A well-stocked pantry makes preparing impromptu dinners much easier. In fact, quite a few classic, one-dish meals like risotto or homemade marinara call for basic ingredients like chicken broth or chopped tomatoes.
Here are some good pantry basics for fresh, quick dishes. If you have these items on hand, you will always be able to concoct a delicious meal with any simple cut of meat and a handful of vegetables.
Think of your pantry as having several “bins” for different types of food. You will want to have a supply of starches, canned vegetables and beans to back up your fresh supply, specialty ingredients, and a supply of excellent sauces and high quality spices.
My starch shelf leans heavily to rice: brown rice for every day eating (I even eat it for breakfast sometimes), jasmine rice for curry dishes and stir-fry, and arborio rice for those deeply soul-satisfying risottos.
You can also include pasta in your starch collection—linguine, fettucine and spaghetti are all great with impromptu pasta sauces. Penne and rotini work equally well with a pasta sauce or as an impromptu pasta salad with vegetables and olives.
Bread and baking products are also useful for quick meals. Dress up a cornbread mix with cheese and peppers and you’ve got a great combo for chili, omelettes or pork chops. Flour, bread crumbs and panko can be used to make all kinds of healthy snacks—one of my favorites is quick-browned onion rings. Just whip one egg, add enough flour to make a stiff dough (like cookie dough), and dial it back with a spoonful or two of water until it’s pancake consistency. Add some spices and a little panko some bread crumbs for crunch, slice a sweet white onion, drop the rings in the batter and coat them, and then carefully saute them until lightly browned in 2-3 tablespoons of canola, coconut or olive oil. Or avoid oil altogether by broiling them for 5-7 minutes in the oven. You can also batter avocados, steamed asparagus, and sweet pepper slices.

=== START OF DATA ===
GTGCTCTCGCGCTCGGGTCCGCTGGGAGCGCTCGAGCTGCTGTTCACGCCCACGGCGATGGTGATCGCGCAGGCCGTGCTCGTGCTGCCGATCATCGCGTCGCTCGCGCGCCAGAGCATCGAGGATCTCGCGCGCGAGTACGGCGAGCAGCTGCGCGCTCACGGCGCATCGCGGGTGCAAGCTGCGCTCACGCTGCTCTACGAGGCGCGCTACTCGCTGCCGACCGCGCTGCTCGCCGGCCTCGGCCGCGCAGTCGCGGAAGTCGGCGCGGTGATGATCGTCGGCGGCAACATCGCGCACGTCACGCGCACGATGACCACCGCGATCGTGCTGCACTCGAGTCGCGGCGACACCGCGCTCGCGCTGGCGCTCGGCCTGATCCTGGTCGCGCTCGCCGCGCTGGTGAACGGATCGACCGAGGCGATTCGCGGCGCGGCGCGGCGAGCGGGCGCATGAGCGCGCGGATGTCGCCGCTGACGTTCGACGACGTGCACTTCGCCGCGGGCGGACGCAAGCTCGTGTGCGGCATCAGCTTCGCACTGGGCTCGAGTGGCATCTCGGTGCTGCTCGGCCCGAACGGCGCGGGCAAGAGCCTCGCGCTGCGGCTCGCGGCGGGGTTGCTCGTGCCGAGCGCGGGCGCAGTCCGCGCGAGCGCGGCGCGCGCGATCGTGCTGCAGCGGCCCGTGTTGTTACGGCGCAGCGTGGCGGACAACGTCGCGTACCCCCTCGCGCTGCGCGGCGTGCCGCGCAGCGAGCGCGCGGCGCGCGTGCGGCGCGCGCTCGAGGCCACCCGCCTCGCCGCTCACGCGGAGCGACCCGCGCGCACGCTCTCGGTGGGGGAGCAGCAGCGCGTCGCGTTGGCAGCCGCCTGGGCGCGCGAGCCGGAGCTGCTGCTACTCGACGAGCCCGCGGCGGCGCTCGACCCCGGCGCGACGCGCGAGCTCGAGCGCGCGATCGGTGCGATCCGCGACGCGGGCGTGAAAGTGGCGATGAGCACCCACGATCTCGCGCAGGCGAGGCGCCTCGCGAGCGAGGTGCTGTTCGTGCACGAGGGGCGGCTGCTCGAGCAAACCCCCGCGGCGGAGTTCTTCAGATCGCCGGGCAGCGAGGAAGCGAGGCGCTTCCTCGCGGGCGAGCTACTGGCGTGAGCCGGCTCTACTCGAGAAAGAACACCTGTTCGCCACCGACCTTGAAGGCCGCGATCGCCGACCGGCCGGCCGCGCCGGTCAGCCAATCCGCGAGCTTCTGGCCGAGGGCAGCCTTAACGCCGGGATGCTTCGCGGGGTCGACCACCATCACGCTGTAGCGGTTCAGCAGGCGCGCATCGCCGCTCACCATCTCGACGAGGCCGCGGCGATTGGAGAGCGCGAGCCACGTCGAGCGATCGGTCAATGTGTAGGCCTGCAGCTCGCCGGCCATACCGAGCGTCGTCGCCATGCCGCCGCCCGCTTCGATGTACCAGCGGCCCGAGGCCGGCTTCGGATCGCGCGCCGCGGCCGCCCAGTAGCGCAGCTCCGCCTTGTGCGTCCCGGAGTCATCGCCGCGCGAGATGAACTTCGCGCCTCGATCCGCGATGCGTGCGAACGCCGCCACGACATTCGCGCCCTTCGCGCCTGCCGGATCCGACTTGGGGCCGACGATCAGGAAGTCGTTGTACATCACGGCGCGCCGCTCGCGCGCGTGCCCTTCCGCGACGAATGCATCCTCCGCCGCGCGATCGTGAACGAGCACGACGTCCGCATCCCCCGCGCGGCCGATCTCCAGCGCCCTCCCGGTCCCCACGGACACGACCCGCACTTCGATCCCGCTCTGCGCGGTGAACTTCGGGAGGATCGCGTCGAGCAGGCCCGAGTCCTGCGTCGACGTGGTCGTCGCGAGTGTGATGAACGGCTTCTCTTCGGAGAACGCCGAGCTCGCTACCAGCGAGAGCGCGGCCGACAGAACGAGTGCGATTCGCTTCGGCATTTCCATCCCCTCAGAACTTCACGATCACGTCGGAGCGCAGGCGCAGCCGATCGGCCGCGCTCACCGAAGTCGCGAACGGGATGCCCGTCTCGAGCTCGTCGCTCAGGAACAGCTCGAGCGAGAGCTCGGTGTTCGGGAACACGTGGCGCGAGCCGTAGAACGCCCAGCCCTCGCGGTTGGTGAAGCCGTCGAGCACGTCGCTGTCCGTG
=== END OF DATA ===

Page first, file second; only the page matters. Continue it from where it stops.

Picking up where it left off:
Vegetables, Beans and Broth
I like to make my own homemade broth, but I’ve always found it useful to have a ready supply of broths—chicken, vegetable and beef—on hand. You can make an impromptu soup from leftover rice, lentils and vegetables. Make a quick risotto with broth and arborio rice; risotto is a great way to use up odds and ends from the crisper.
Canned chopped tomatoes and tomato sauce go into pasta sauces, the crockpot, and make quick bruschetta toppings for bread, meats and omelettes.
I always keep a selection of dried and canned beans on hand for bean salads, soups, crockpot cooking and side dishes. I’ve used this quick salad when entertaining: Drain 1 can kidney beans, 1 can black beans, 2 cans corn niblets. Mix with 4-5 sliced green onions and ½ bunch of cilantro, chopped. If you like, throw in some colorful chopped sweet peppers or a few olives. Dress with olive oil and balsamic vinegar. This is a hearty salad that feeds a lot of people!
Other canned vegetables that might come in handy are beets, water chestnuts, bamboo shoots, hot peppers.
With these ingredients, you can always whip up a stylish salad, pizza, or pasta dish: sundried tomatoes, preserved artichokes, several types of olives, olive oil, balsamic vinegar, chopped garlic, chili oil, Worcestershire sauce (dark and white), hoisin sauce, sesame oil, sesame seeds, and capers.
Of course you’ve got to have the trifecta: Sea salt, whole peppercorns, and red pepper flakes. And there are so many variations—Hawaiian pink salt, French grey salt, Tellicherry peppercorns, lemon pepper, garlic pepper. And in the hot family, there’s cayenne, Hungarian paprika, and hundreds of spice blends to tingle your tongue.